• System is called Carburizer. Runs on driver source code, and compiler generates hardened driver that links to the Carburizer runtime.
  • Goal is to fix these bugs with static analysis. Find driver code that uses device data, and ensures that the driver performs validity checks. Fixes bugs from infinite polling, unsafe array reference, unsafe pointer dereference and system panic calls.
  • First, use CIL to identify tainted variables. Consult a table of functions known to perform I/O and mark heap and stack variables that receive data from these. Propagate taint through computation and return values. Now find the risky uses of these variables. e.g. Find loops where all terminating conditions depend on tainted variables.
  • Now look for tainted variables used to perform unsafe array accesses: used as array index into static or dynamic arrays.
  • Evaluated by analysis of Linux 2.6.18.8. Analysed 2.8 million LOC in 37 minutes (including analysis and compilation). Found a total of 992 bugs in driver code, with false positive rate of 7.4% (based on a manual sampling of 190 of the bugs). May also be some false negatives because don’t track taint via procedure arguments.
  • Automatic fixing of infinite loops by inserting timeout code. Inserted code can never harm the system because the timeout is conservative.
  • Inserts code to bounds-check arrays when an unsafe index is used.
  • Empirical validation using synthetic fault injection on network drivers: modify return values of in and read functions. Without Carburizer, the system hung; with it, the driver recovered. Works well for transient device failures.
  • Also want to report device errors to fault management systems. Carburizer (i) detects the failures, and (ii) reports them. Report things like loop timeouts, negative error returns and jumps to common cleanup code. Also looks for calls to functions with string arguments, and considers these to be error reporting, so it doesn’t insert additional reporting in this case.
  • Evaluated failure reporting with manual analysis of drivers of different classes (network/scsi/sound). No false positives, but a few false negatives. Overall fixed 1135 cases of unreported failures. Thus it improves fault diagnosis.
  • Static analysis is insufficient. We also need to consider runtime failures, such as missing and stuck interrupts. Can detect when to expect interrupts, and invoke ISR when bits are referenced but there is no interrupt activity. Can also detect how often to poll, which reduces spurious interrupt invocation, and improves overall performance.
  • Can also tolerate stuck interrupts by seeing when an ISR is called too often, and converts from interrupt-based to polling in this case. This ensures the system and device make forward progress.
  • Evaluated effect on network throughput: overhead is < 0.5%. And on CPU utilization, this goes up 5% for nVidia MCP 55 when recovery is used; no cost when just doing static bug fixing.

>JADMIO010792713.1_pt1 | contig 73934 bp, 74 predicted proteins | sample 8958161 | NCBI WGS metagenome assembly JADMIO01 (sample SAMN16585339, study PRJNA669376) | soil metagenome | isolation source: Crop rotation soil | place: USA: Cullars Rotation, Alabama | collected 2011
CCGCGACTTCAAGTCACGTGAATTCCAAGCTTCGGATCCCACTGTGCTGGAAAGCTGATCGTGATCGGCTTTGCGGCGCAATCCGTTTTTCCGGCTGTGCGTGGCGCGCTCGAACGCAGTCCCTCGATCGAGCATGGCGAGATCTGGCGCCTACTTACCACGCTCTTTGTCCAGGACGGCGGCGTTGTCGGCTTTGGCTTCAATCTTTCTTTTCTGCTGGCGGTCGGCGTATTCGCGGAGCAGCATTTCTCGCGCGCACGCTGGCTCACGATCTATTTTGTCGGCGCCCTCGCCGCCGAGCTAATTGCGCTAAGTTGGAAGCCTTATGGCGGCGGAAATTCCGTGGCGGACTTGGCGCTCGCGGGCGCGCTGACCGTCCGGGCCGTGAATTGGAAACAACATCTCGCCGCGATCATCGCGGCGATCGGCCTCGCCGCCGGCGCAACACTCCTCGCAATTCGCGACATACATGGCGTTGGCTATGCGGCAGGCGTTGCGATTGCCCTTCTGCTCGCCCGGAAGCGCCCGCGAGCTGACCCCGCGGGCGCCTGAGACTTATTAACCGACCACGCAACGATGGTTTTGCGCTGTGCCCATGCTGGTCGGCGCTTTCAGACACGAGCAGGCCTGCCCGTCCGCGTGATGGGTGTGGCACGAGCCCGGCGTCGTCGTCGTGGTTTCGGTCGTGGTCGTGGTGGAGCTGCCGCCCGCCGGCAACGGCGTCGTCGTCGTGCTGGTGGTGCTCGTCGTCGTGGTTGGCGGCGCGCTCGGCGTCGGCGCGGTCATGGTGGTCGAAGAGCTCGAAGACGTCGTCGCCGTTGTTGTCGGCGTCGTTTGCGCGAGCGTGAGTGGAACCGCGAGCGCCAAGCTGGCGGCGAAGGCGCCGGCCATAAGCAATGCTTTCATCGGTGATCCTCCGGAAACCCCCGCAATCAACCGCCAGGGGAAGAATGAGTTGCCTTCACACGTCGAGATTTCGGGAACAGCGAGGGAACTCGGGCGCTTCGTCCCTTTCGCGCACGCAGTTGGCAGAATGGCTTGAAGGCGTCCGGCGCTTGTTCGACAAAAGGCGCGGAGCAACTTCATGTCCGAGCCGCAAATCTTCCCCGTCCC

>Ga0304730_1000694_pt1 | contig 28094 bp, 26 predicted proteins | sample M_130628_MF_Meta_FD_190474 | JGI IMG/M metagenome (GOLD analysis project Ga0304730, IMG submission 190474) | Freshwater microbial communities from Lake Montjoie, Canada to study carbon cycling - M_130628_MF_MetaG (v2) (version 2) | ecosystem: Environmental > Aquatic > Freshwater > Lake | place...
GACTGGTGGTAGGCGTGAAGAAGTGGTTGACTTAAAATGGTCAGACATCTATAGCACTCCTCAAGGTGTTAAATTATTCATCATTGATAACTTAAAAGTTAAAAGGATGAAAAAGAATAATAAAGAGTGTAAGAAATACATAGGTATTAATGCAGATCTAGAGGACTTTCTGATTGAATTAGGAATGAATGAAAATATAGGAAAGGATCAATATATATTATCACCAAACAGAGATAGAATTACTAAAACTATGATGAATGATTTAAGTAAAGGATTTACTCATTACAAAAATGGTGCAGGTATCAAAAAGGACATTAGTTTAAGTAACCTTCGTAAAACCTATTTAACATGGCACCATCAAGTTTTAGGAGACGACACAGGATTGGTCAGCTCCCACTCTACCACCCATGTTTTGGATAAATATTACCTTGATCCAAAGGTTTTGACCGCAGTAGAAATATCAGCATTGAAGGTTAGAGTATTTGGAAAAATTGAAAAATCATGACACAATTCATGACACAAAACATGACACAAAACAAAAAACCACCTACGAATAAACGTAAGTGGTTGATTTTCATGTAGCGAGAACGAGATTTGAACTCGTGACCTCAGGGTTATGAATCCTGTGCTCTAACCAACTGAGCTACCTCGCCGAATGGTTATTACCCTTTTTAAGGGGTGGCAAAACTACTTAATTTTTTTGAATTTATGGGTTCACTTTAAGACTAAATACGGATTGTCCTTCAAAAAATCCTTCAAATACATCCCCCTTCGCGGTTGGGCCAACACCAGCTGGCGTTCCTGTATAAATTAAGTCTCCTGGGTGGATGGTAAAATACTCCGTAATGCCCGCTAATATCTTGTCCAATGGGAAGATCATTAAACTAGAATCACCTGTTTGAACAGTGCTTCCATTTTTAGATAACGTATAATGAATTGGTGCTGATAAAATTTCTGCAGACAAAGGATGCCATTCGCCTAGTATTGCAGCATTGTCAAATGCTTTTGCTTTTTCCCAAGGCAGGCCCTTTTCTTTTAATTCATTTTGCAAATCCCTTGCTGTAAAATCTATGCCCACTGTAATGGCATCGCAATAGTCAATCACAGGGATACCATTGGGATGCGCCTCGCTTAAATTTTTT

• Covers 8/15 of the recommendations for driver writers, automatically.
  • Q: is your intention that driver developers should run Carburizer only in development and incorporate its fixes, or to run it on deployed code? Encourage sysadmins to run the tool all the time to cover as many bugs as possible.
  • Q: talked about transient device failures, but what about transient errors in the CPU? In this case, even the code execution will fail. Can you comment on the relative frequencies of these kinds of failure? Not aware of this data. Cannot trust anything when the CPU fails, so not sure what we can do about this.
  • Q: do you have a rough feel about how many of the found bugs could be used by malicious attackers to perform code injection? Don’t know off hand. Certainly very easy to hang the system, so could do this maliciously.
  • Q: could you talk about the static analysis that you are using? How do you handle pointer aliases? Analysis is very simple, and we do have 7.4% false positives. But the combination of our techniques gives us this low rate.

Automatic Device Driver Synthesis with Termite

  • Conventional driver development requires acquiring necessary information from OS interface spec and device spec. Need to combine this information to come up with a driver implementation that appropriately translates OS requests into driver requests.
  • If we formalize these specs, we can do better by synthesizing drivers, and there is no longer a need for developers to be an expert in both the OS and the device. Only know one well. Furthermore, code can be specified once and synthesized many times.
  • Use finite state machines as the basic formalism for writing these specs. Note device-initiated transitions and software-initiated transitions.
  • First step is to take two state machines (OS and device) and synthesize a combined state machine that considers all possible transitions. Any transition represents a legal transition in the driver. Also associate timeout labels with transitions.